How Young People Benefit as Recipients and Leaders

By Komal Oza, member of the Youth Advisory Council

A fruitful partnership between adults and youth is the essence of youth development, so using this strategy to create a greater impact makes a lot of sense. However, putting such partnerships into action requires deliberate effort on the part of both adults and young people. The School-Based Health Alliance believes that youth development is an essential, core component for health centers to reach their fullest potential—and the Alliance is focused on helping school-based health centers (SBHCs) across the country implement youth involvement into their programs.

Mental health, substance abuse, and reproductive health planning… these are just a few of the issues that are coming to the forefront in schools nationwide and that will require more research into young people’s needs and interests. Having youth involved can bring substantial benefits to an SBHC that’s looking to foster effective peer-to-peer outreach in their school.

At my first National School-Based Health Care Convention in June 2017, I participated in workshops that gave young people the opportunity to truly use their creative minds for a better tomorrow. We shared our views on current health issues with one another and were able to take that dialogue back to our own school based health centers as well as our peers. Participants also had the chance to apply the strategies they learned in the workshops to craft potential solutions and improvements to the health issues they saw in their SBHCs, schools, and communities. The critical thinking skills these young people used while forming such innovative ideas inspired me to think about how outreach in my own SBHC could be more effective by relaying information from peer to peer.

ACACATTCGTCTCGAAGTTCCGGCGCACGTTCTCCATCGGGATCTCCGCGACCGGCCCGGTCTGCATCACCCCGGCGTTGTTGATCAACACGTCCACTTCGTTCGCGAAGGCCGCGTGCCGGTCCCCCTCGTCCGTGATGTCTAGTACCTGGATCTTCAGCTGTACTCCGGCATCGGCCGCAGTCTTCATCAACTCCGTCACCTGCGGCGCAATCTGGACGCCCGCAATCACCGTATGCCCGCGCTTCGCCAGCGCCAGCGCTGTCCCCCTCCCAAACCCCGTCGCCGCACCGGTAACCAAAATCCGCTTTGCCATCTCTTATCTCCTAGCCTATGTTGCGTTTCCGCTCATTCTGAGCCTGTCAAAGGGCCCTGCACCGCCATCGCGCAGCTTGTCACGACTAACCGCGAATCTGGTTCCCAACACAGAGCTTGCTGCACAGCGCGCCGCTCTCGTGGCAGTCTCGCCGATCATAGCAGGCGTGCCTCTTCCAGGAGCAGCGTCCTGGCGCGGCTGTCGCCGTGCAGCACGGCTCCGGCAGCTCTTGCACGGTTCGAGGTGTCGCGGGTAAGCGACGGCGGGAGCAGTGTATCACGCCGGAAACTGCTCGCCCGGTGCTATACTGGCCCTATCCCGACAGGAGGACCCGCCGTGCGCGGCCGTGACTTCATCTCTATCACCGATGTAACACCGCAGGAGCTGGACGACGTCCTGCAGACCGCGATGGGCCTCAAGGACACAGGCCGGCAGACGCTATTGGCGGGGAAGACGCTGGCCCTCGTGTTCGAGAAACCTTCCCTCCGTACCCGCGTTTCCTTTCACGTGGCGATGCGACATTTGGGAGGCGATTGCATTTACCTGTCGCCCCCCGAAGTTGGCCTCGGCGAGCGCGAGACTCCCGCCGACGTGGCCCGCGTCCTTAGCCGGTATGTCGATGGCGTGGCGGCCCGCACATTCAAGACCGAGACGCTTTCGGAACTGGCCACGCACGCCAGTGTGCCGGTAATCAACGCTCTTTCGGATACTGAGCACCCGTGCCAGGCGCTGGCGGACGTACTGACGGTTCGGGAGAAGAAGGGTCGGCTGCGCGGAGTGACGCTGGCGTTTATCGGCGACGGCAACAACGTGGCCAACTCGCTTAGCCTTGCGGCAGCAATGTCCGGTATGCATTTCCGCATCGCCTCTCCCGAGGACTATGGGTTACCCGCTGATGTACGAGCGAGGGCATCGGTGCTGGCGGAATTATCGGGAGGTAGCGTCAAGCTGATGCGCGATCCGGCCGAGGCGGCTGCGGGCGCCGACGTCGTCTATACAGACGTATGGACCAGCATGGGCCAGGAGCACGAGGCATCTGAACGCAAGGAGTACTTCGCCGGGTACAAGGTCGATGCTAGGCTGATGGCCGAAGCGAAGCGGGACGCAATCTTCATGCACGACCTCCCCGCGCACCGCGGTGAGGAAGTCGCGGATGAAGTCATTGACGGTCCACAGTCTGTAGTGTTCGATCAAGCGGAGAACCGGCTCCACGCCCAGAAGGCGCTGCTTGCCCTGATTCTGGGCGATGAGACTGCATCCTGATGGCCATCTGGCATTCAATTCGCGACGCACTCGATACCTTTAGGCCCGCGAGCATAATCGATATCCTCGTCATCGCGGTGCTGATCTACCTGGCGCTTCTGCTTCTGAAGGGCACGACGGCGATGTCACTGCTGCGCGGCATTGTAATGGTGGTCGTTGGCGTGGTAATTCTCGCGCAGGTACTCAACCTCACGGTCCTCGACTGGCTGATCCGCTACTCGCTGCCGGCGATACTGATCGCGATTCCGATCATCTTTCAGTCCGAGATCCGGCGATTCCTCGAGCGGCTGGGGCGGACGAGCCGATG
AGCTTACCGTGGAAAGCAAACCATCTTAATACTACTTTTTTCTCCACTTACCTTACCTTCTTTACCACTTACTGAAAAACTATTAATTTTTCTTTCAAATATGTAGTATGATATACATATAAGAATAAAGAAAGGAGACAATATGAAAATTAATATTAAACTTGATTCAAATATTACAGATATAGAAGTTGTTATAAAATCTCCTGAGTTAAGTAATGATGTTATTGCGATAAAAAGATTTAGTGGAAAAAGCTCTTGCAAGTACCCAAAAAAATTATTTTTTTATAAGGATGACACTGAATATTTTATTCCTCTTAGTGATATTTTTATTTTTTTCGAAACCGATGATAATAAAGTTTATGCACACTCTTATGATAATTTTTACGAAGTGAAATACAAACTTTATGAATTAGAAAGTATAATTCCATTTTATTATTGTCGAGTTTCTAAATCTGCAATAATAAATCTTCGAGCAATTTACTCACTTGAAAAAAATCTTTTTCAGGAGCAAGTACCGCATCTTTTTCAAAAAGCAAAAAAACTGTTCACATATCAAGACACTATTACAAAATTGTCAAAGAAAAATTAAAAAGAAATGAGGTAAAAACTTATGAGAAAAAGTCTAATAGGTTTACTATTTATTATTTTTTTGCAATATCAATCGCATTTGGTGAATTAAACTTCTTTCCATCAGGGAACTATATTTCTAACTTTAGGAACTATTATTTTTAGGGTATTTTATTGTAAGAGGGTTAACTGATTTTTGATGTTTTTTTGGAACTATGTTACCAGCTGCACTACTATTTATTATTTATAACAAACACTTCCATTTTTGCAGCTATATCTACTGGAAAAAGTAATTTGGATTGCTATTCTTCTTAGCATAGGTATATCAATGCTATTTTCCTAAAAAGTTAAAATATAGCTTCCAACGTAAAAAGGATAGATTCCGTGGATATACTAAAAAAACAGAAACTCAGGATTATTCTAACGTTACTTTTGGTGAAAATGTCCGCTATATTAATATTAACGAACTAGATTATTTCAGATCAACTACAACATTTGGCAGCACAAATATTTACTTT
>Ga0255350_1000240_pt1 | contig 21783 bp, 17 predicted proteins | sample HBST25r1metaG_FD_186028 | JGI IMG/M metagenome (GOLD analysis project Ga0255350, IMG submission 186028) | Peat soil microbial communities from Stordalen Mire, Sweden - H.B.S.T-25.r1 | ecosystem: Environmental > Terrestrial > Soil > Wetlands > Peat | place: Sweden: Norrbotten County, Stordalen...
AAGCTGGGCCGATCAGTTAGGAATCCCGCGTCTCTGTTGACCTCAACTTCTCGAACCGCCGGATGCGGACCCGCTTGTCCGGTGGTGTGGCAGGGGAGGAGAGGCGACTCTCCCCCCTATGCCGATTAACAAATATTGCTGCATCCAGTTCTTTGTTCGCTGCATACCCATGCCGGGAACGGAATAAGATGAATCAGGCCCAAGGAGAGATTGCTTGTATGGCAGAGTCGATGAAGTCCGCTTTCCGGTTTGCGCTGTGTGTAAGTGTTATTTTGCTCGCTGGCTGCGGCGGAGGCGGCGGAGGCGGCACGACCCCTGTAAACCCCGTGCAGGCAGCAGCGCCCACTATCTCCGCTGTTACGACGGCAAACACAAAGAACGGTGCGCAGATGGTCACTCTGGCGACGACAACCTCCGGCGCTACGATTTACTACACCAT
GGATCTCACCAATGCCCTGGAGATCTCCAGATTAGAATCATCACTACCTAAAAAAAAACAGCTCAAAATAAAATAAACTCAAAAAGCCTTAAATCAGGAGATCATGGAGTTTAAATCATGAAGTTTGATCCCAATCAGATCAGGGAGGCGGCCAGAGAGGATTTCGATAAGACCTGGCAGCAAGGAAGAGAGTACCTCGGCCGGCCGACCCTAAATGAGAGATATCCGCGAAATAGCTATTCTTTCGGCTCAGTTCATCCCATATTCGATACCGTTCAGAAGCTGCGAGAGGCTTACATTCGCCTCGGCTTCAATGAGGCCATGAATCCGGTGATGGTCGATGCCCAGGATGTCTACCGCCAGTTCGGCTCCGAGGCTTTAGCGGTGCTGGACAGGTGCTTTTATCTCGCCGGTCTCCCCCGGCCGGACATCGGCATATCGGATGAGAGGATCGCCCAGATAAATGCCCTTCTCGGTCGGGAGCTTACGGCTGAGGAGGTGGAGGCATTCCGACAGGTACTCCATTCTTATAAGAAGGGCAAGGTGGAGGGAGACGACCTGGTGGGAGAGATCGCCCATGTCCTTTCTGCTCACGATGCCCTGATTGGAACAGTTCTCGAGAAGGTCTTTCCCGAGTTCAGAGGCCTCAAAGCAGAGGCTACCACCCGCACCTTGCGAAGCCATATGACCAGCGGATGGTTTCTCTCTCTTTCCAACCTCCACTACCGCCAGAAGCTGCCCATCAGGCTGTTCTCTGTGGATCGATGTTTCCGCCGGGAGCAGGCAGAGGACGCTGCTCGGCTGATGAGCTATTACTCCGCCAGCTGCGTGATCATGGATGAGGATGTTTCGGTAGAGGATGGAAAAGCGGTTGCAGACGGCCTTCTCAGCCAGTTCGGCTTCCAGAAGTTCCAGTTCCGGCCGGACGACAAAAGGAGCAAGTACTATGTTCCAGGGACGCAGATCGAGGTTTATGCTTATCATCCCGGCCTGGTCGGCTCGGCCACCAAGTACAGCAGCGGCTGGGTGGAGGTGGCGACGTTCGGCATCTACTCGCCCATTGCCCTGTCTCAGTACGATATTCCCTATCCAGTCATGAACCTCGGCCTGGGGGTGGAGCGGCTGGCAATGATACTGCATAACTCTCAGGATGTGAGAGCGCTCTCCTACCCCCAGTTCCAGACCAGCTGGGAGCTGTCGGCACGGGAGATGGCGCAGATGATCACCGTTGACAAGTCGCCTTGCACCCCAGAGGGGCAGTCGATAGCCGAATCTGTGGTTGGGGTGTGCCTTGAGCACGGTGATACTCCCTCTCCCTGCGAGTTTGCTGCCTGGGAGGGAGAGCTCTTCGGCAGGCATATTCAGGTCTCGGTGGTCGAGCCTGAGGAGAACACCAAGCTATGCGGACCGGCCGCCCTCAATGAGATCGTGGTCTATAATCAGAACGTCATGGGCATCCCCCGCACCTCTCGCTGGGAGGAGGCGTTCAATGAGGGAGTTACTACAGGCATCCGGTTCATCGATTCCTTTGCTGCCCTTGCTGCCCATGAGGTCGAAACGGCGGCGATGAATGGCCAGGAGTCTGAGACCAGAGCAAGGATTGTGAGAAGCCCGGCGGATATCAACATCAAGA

This is my first year working with the Youth Advisory Council (YAC), and my experience so far has allowed me to explore the School-Based Health Alliance’s strategies for successful youth development. As the council’s secretary, I’m able to study the ideas that each of my fellow YAC members bring to the table and see the value of their contributions. In addition, I’ve discovered that I can accomplish more when I work with a team to help young people reach their fullest potential.

After working with the YAC as well as other organizations such as Reach Out for their Youth Policy Initiative Project in its work to prevent substance abuse in teens, I’ve realized that youth engagement affords SBHCs consistent opportunities to reflect on their work and recognize which areas of their strategies they should improve so that they reach the widest possible audience with their desired message. As a youth participant and representative in the field of school-based health care, I’ve been fortunate to have various opportunities to soak up knowledge and develop new skills from my peers.

I look forward to continuing to work with the Youth Advisory Council and the School-Based Health Alliance to both improve policies in school-based health centers and improve the health of children across the nation—helping them overcome any obstacles that stand in the way of their ambitions. I’ve fostered a deep sense of self-pride and fulfillment by being able to make such a meaningful difference in my community.


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